A variant question #46 citing a Toy Plane with Foil Wings from the October 2003 (pm) exam is in the Prometric database.
46. A primary examiner is examining a patent application. The application includes a specification and a single claim to the invention that reads as follows:
1. A building material to be used as an alternative to brick in the construction of a house, said building material comprising compressed refuse, the majority of which is wood.
In the specification, the inventor explains that the wood to be used in the inventive building material should be balsa wood. According to the specification, balsa-containing building material has the advantage of being lighter than brick. In a first Office action mailed to the registered practitioner representing the inventor the single claim was rejected as anticipated under 35 U.S.C. § 102 over Patent A. Patent A issued more than one year before the effective filing date of the application, and teaches a building material to be used as an alternative to brick in the construction of a house comprising compressed refuse, the majority of which is pine. The practitioner replies to the first Office action by arguing that the invention is different from that of Patent A. According to the practitioner, the inventor uses balsa wood, not pine. The claim has not been amended. Which of the following describes how the examiner should proceed in accordance with the patent laws, rules and procedures as related in the MPEP?
(A) The examiner should allow the claim.
(B) The examiner should allow the claim only after including a Reasons for Allowance pointing out that the inventor argues that her invention is directed to using balsa wood, not pine.
(C) The examiner should issue a Final Rejection again rejecting the claim as anticipated under 35 USC102 over Patent A.
(D) The examiner should reopen prosecution and begin anew, this time searching for a reference that shows a building material containing balsa wood.
(E) The examiner should withdraw the rejection but issue a new Office action this time rejecting the claim under 35 USC 112, second paragraph, because the claim is broad enough to encompass using pine.
ANSWER: (C) is the best answer. 35 U.S.C. § 102; MPEP §§ 2111 and 2131. MPEP § 2131, under the heading, “To Anticipate A Claim, The Reference Must Teach Every Element Of The Claim.” “A claim is anticipated only if each and every element as set forth in the claim is found, either expressly or inherently described, in a single prior art reference.” See Verdegaal Bros. v. Union Oil Co. of California, 814 F.2d 628, 631, 2 USPQ2d 1051, 1053 (Fed. Cir. 1987). Here, every element of the claim is found in Patent A. See MPEP 2111, under the heading “Claims Must Be Given Their Broadest Reasonable Interpretation,” where it explained that “[d]uring patent examination, the pending claims must be ‘given the broadest reasonable interpretation consistent with the specification,” and cites In re Prater, 415 F.2d 1393, 1404-05, 162 USPQ 541, 550-51 (CCPA 1969) to explain that “reading a claim in light of the specification, to thereby interpret limitations explicitly recited in the claim, is a quite different thing from ‘reading limitations of the specification into a claim,’ to thereby narrow the scope ofthe claim by implicitly adding disclosed limitations which have no express basis in the claim.” (A) and (B) are incorrect. MPEP § 2111. The claim, as written, is not allowable over Patent A since Patent A disclosed every element recited in the claim. (D) is incorrect. There is no need to search again for a building material, this time looking for balsa wood. The claim has not been amended to be directed to balsa wood. Since it still broadly recites “wood,” Patent A that discloses pine remains germane and anticipates the claim. (E) is incorrect for one or more reasons. It is incorrect because it wrongly agrees with the practitioner’s argument that Patent A is poor reference. It also is incorrect because it seeks to reject the claim over 35 U.S.C. § 112, second paragraph, for indefiniteness. The claim is clear on its face and there is nothing indefinite about what the claim says. This answer makes the mistake of confusing breadth with indefiniteness. The claim is broad but it is definite.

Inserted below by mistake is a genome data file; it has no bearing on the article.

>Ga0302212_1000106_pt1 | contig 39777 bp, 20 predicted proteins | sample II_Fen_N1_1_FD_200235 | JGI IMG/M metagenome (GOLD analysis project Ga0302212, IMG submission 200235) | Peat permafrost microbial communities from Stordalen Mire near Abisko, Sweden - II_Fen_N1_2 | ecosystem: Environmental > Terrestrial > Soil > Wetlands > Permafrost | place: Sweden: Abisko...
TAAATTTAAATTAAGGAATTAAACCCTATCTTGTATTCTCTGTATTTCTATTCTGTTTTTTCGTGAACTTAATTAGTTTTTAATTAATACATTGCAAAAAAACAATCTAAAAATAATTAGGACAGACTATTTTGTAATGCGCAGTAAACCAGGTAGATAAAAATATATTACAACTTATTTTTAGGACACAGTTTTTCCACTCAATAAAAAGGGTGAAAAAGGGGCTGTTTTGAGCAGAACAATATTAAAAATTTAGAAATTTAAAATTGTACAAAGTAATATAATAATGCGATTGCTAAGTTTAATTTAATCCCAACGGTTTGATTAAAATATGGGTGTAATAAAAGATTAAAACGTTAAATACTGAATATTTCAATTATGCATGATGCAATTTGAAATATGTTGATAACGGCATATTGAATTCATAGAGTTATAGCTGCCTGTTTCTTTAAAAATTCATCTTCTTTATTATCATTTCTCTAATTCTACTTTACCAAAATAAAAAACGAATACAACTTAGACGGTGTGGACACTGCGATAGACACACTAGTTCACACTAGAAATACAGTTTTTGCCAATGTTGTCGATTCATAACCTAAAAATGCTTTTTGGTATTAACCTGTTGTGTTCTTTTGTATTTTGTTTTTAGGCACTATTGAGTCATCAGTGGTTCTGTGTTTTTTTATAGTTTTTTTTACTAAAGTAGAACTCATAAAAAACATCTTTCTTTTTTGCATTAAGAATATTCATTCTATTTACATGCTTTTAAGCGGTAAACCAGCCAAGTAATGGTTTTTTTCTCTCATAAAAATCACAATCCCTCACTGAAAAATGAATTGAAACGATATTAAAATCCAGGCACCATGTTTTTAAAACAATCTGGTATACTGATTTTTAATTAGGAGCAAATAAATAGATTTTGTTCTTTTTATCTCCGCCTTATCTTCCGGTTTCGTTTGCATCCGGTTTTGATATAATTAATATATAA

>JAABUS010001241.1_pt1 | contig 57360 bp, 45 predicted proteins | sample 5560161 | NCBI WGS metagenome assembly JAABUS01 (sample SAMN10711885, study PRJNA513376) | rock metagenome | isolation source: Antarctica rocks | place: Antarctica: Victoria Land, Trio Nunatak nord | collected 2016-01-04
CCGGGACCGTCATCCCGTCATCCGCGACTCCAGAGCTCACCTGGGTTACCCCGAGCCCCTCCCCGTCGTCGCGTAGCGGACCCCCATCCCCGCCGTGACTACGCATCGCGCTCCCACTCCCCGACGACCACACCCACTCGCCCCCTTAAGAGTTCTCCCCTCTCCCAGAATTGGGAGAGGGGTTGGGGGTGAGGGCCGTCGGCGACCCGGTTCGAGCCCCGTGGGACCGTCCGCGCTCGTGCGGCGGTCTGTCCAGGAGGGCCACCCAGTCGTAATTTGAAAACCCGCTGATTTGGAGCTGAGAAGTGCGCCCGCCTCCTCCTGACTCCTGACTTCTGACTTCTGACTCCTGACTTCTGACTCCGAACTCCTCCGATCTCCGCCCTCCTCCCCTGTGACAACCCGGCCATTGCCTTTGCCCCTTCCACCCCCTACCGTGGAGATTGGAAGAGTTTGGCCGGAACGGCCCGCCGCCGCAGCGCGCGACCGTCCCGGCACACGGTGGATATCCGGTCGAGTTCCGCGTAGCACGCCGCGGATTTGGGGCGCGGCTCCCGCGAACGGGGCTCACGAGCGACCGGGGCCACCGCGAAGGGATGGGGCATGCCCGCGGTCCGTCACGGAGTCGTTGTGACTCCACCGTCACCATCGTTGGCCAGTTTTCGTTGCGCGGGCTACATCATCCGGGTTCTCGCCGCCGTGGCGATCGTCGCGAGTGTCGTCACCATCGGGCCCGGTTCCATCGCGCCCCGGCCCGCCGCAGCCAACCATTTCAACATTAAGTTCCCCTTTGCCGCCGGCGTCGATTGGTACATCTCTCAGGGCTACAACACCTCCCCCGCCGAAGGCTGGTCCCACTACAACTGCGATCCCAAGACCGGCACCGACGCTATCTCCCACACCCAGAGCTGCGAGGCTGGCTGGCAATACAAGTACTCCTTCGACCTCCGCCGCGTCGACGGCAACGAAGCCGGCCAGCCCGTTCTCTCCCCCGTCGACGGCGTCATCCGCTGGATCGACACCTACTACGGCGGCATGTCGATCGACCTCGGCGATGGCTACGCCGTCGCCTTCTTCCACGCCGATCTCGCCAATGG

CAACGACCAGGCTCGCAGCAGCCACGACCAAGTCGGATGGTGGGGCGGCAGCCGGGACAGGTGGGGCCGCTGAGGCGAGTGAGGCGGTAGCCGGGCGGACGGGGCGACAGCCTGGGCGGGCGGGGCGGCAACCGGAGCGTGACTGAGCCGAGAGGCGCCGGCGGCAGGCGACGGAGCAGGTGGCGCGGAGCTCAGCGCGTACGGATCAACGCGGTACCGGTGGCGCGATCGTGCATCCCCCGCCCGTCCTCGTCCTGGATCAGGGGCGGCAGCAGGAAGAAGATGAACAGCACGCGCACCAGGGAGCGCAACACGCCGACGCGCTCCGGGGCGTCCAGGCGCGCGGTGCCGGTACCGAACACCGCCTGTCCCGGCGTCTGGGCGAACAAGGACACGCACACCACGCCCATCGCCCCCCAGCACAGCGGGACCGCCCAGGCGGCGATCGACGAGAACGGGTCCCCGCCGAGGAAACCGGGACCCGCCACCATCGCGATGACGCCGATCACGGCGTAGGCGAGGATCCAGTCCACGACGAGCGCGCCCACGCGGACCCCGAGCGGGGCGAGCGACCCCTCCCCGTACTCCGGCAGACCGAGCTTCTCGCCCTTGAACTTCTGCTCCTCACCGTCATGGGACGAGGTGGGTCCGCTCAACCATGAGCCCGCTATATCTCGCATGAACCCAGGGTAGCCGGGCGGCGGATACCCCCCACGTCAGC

Variant question with a toy airplane with foil wing:
Applicant claims a toy plane whose wings are covered in aluminum foil. The spec describes a toy plane whose wings are covered in foil but whose body isn’t. Reference discloses a plane that is covered entirely in chewing gum wrapper, which includes aluminum foil and another material. Claim is rejected, and applicant responds by arguing that covering only the wings in foil provides useful aerodynamic properties, and therefore the claimed invention is distinguishable from the reference. How should the examiner respond? I said the examiner should maintain the rejection b/c the claim is broad enough to include a plane that is covered entirely in aluminum foil (limitations present in the spec will not be read into the claim if not expressly recited A patent of a paper airplane with aluminum foil (I think) wings. The prior art is a plane covered with aluminum I think. Is it patentable? similar to Oct 2003: PM 46 (airplane with foil on wings, prior art has airplane covered completely in chewing gum wrapper)
I recently reviewed this answer at the PTO. Yes, the examiner should maintain the rejection in view of practitioner’s arguments. The answer description points out that the claim is open-ended (“…comprising wings covered in aluminum foil”). Thus, the prior art anticipates the claim.